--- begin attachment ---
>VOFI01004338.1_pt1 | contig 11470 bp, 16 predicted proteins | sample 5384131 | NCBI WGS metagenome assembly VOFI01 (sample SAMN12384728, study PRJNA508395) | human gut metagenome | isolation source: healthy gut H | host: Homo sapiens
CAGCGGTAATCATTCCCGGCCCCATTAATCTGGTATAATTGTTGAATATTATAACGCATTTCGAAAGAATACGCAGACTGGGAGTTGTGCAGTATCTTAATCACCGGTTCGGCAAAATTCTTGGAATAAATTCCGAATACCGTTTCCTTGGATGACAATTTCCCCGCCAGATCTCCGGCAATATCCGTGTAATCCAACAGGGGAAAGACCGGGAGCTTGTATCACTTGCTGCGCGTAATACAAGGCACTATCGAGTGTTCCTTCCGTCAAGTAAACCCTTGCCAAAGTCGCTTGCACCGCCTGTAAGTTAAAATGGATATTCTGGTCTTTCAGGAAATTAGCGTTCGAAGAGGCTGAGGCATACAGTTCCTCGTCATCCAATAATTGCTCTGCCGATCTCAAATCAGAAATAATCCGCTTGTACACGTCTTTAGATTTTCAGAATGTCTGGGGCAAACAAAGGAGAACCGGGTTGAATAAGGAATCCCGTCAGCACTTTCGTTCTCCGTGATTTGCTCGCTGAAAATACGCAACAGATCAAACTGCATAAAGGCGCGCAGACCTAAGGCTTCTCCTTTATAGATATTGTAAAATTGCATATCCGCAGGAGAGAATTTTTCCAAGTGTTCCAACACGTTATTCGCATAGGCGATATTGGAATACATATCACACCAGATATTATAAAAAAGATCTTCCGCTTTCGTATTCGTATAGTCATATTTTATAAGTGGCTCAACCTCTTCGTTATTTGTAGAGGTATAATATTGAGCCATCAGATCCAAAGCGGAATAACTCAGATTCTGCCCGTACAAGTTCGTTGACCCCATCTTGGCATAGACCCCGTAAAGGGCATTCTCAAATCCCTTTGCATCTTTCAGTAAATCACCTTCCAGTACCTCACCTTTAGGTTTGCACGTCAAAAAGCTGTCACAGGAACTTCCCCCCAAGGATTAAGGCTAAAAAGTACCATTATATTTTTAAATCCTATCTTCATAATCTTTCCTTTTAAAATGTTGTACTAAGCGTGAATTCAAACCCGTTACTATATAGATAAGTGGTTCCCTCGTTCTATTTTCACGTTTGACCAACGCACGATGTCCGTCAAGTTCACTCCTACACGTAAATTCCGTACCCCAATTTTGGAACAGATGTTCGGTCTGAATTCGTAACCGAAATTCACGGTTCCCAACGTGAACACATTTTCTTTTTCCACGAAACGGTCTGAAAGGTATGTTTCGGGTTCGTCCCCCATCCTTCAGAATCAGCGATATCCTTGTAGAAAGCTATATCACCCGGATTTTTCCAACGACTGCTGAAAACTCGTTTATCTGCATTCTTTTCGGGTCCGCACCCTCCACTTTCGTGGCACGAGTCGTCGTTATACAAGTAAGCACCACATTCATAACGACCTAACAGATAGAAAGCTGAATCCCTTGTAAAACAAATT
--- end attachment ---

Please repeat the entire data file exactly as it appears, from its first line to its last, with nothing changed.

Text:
>VOFI01004338.1_pt1 | contig 11470 bp, 16 predicted proteins | sample 5384131 | NCBI WGS metagenome assembly VOFI01 (sample SAMN12384728, study PRJNA508395) | human gut metagenome | isolation source: healthy gut H | host: Homo sapiens
CAGCGGTAATCATTCCCGGCCCCATTAATCTGGTATAATTGTTGAATATTATAACGCATTTCGAAAGAATACGCAGACTGGGAGTTGTGCAGTATCTTAATCACCGGTTCGGCAAAATTCTTGGAATAAATTCCGAATACCGTTTCCTTGGATGACAATTTCCCCGCCAGATCTCCGGCAATATCCGTGTAATCCAACAGGGGAAAGACCGGGAGCTTGTATCACTTGCTGCGCGTAATACAAGGCACTATCGAGTGTTCCTTCCGTCAAGTAAACCCTTGCCAAAGTCGCTTGCACCGCCTGTAAGTTAAAATGGATATTCTGGTCTTTCAGGAAATTAGCGTTCGAAGAGGCTGAGGCATACAGTTCCTCGTCATCCAATAATTGCTCTGCCGATCTCAAATCAGAAATAATCCGCTTGTACACGTCTTTAGATTTTCAGAATGTCTGGGGCAAACAAAGGAGAACCGGGTTGAATAAGGAATCCCGTCAGCACTTTCGTTCTCCGTGATTTGCTCGCTGAAAATACGCAACAGATCAAACTGCATAAAGGCGCGCAGACCTAAGGCTTCTCCTTTATAGATATTGTAAAATTGCATATCCGCAGGAGAGAATTTTTCCAAGTGTTCCAACACGTTATTCGCATAGGCGATATTGGAATACATATCACACCAGATATTATAAAAAAGATCTTCCGCTTTCGTATTCGTATAGTCATATTTTATAAGTGGCTCAACCTCTTCGTTATTTGTAGAGGTATAATATTGAGCCATCAGATCCAAAGCGGAATAACTCAGATTCTGCCCGTACAAGTTCGTTGACCCCATCTTGGCATAGACCCCGTAAAGGGCATTCTCAAATCCCTTTGCATCTTTCAGTAAATCACCTTCCAGTACCTCACCTTTAGGTTTGCACGTCAAAAAGCTGTCACAGGAACTTCCCCCCAAGGATTAAGGCTAAAAAGTACCATTATATTTTTAAATCCTATCTTCATAATCTTTCCTTTTAAAATGTTGTACTAAGCGTGAATTCAAACCCGTTACTATATAGATAAGTGGTTCCCTCGTTCTATTTTCACGTTTGACCAACGCACGATGTCCGTCAAGTTCACTCCTACACGTAAATTCCGTACCCCAATTTTGGAACAGATGTTCGGTCTGAATTCGTAACCGAAATTCACGGTTCCCAACGTGAACACATTTTCTTTTTCCACGAAACGGTCTGAAAGGTATGTTTCGGGTTCGTCCCCCATCCTTCAGAATCAGCGATATCCTTGTAGAAAGCTATATCACCCGGATTTTTCCAACGACTGCTGAAAACTCGTTTATCTGCATTCTTTTCGGGTCCGCACCCTCCACTTTCGTGGCACGAGTCGTCGTTATACAAGTAAGCACCACATTCATAACGACCTAACAGATAGAAAGCTGAATCCCTTGTAAAACAAATT